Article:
The Startup Mindset…for Libraries?

Most people think of libraries as very traditionally managed, dare I say old-fashioned organizations. While some libraries may struggle to stay relevent in today’s service and technological landscape, many are wowing their user communities with cutting-edge services that meet their needs. How do they do this? One way is by adopting the startup mindset. Simply put, the startup mindset is creative, flexible thinking. Forbes.com has a great piece on this. The article details 5 core philosophies of the startup mindset. By adopting these, libraries and other organizations can bring useful services and efficient practices onboard more quickly than through traditional library thinking. These philosophies are:

  1. Curiosity — Ask “why” and “what if” and “why not” and always seek to understand and find a better way.
  2. Focus on Possibilities — Focus on what could be, rather than focusing on what is.
  3. Disregard for Status Quo — Work like you have nothing to loose, and forget about those sacred cows!
  4. Conquer Fear — Be brave in the face of change and risk.
  5. Speed — Get those services and improvements into production quickly and tweak them while they are live.

One benefit of the startup mindset is clear: it makes the workplace more interesting. About six years ago my professional life was transformed simply by thinking differently about my job: I began to look at my workplace as a lab in which I was to experiment with improving user services. I stopped worrying so much about what was not working and began thinking more objectively about how to work differently to achieve my vision of what service could be. Some things worked, others were chalked up as learning experiences. But overall the benefits were clear: not only did service improve, but so did the workplace. Suddenly it was all a lot more interesting. I didn’t realize it at the time, but I was running my department like a startup.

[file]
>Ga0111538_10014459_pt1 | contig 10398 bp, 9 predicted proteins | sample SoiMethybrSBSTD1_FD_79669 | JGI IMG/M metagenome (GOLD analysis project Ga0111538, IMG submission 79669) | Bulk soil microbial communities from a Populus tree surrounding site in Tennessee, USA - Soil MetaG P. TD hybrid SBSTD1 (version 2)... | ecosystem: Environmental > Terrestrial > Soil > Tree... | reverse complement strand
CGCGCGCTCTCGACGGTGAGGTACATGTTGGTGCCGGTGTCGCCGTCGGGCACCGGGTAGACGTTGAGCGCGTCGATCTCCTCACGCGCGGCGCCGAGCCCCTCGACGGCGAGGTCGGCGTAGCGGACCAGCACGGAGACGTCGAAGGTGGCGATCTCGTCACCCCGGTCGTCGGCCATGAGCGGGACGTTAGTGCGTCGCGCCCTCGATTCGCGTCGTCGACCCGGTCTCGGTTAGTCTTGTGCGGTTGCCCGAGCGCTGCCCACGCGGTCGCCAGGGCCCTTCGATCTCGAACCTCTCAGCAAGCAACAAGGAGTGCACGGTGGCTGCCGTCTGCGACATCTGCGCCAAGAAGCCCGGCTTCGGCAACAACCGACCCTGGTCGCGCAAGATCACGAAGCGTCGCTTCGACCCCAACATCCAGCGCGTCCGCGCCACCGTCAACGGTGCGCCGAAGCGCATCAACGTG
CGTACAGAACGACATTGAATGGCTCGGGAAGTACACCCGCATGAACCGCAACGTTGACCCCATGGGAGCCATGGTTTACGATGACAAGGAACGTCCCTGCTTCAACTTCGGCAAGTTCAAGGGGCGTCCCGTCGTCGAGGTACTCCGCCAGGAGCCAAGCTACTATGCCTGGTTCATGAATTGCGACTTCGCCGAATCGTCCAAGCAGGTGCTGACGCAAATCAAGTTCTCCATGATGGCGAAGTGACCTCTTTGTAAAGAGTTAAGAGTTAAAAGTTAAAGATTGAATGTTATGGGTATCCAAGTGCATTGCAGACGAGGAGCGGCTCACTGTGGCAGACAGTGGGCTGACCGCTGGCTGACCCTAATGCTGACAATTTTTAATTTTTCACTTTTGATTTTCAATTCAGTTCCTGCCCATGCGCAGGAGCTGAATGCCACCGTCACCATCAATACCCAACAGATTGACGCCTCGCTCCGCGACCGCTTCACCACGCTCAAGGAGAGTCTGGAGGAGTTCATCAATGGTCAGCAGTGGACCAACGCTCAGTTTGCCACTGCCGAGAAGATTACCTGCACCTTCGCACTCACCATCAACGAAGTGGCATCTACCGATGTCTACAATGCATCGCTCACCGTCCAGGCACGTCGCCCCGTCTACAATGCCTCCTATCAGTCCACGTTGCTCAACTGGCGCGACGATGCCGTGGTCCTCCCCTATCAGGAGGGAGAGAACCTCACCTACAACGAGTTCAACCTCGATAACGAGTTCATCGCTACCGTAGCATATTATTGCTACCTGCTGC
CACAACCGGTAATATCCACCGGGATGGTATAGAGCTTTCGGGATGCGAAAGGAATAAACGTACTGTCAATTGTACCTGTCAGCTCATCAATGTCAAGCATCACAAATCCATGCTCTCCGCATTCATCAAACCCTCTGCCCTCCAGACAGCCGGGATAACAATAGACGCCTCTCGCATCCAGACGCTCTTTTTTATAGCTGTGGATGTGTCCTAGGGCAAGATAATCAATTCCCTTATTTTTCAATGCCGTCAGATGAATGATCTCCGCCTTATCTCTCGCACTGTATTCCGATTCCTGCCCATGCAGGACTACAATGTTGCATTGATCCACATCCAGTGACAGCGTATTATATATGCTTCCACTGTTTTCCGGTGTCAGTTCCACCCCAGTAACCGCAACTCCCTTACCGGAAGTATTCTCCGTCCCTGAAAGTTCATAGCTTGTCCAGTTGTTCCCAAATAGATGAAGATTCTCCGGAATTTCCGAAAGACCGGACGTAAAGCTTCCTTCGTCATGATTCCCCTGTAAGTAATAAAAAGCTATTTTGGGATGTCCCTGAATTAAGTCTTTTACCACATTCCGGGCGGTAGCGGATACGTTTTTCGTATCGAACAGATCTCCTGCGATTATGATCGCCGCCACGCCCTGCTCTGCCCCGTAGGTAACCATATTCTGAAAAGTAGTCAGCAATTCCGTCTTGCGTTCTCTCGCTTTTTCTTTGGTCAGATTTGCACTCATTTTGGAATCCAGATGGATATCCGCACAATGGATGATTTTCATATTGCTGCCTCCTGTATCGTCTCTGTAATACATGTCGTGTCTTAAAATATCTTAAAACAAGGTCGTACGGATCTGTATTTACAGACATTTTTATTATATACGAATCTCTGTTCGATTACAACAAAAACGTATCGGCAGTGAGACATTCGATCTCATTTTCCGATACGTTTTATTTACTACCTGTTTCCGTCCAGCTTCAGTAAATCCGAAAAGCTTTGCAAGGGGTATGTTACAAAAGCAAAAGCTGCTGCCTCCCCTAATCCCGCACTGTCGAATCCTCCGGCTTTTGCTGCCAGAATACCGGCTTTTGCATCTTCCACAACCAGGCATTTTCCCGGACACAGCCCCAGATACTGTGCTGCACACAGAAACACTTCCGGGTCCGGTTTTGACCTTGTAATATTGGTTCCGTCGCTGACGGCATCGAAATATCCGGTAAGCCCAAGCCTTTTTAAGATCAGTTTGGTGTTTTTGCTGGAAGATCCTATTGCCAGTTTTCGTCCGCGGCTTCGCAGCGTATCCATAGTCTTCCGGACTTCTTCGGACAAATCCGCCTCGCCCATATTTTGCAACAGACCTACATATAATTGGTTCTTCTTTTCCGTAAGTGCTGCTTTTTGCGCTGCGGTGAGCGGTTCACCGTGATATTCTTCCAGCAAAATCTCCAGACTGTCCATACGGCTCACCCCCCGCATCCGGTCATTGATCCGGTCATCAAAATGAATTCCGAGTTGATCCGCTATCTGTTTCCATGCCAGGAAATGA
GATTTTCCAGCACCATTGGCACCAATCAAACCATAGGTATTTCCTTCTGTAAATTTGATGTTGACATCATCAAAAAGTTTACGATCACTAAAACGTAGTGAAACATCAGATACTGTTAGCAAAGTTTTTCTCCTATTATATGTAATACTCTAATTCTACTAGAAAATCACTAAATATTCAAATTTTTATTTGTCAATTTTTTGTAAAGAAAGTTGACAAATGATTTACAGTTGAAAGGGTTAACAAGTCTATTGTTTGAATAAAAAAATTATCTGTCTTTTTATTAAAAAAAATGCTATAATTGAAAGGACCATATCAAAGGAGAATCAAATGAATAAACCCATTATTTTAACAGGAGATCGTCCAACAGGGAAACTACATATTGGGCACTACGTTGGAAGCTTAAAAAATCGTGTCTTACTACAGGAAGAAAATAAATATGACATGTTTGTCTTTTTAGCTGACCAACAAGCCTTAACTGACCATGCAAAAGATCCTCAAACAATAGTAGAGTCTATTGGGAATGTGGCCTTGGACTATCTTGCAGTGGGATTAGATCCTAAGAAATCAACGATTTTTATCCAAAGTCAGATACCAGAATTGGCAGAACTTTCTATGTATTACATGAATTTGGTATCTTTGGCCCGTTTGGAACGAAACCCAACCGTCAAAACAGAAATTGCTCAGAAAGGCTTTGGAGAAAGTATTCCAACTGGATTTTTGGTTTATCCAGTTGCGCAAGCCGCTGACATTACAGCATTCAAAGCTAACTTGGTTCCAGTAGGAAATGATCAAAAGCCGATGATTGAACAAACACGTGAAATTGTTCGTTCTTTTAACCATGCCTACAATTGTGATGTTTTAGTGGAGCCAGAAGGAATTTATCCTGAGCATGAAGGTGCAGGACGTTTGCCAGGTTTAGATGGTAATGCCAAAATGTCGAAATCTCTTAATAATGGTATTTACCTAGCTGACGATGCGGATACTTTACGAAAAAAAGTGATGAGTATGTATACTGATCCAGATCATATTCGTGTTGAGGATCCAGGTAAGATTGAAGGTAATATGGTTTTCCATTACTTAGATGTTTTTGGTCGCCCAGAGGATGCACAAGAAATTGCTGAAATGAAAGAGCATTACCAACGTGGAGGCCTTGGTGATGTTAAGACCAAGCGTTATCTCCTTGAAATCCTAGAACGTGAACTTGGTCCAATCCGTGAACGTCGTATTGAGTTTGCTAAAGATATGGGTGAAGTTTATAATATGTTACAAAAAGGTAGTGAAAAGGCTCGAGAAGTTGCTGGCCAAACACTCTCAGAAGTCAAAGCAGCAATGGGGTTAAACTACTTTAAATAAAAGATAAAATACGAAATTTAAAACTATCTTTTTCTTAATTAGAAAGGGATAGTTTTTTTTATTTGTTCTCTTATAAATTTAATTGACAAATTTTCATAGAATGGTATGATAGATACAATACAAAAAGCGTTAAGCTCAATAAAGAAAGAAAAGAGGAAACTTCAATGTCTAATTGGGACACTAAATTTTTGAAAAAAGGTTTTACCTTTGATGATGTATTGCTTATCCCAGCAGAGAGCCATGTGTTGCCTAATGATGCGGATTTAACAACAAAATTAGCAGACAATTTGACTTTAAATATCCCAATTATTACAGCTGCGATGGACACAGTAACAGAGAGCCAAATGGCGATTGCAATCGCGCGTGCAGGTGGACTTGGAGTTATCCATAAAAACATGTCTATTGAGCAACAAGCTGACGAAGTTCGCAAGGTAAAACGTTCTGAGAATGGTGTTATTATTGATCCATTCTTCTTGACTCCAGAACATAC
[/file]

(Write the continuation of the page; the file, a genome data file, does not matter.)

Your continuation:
A recent episode of the Coaching for Leaders podcast focuses on knowing when it is time to move on professionally. It reports that “moving on” doesn’t necessarily mean finding a new job. It may mean reinventing your current job. Adopting the start up mindset is one way to do this.

Want to learn more about the startup mindset and how it applies to libraries? Read Brian Matthews’ 2012, “Think Like a Startup: A White Paper to Inspire Library Entrepreneurialism.” Seriously, READ IT! It is inspirational, well written and only 13 pages (including notes). In my opinion it’s a half-hour well spent. What do you think?

[I am Kimberly Sweetman, a librarian-turned-consultant who has made a career of applying business practice to the mission-driven world. This post was originally published at http://www.kimberlysweetman.com. You’ll find more like this there. Follow me on Twitter @sweetcoachcons.]

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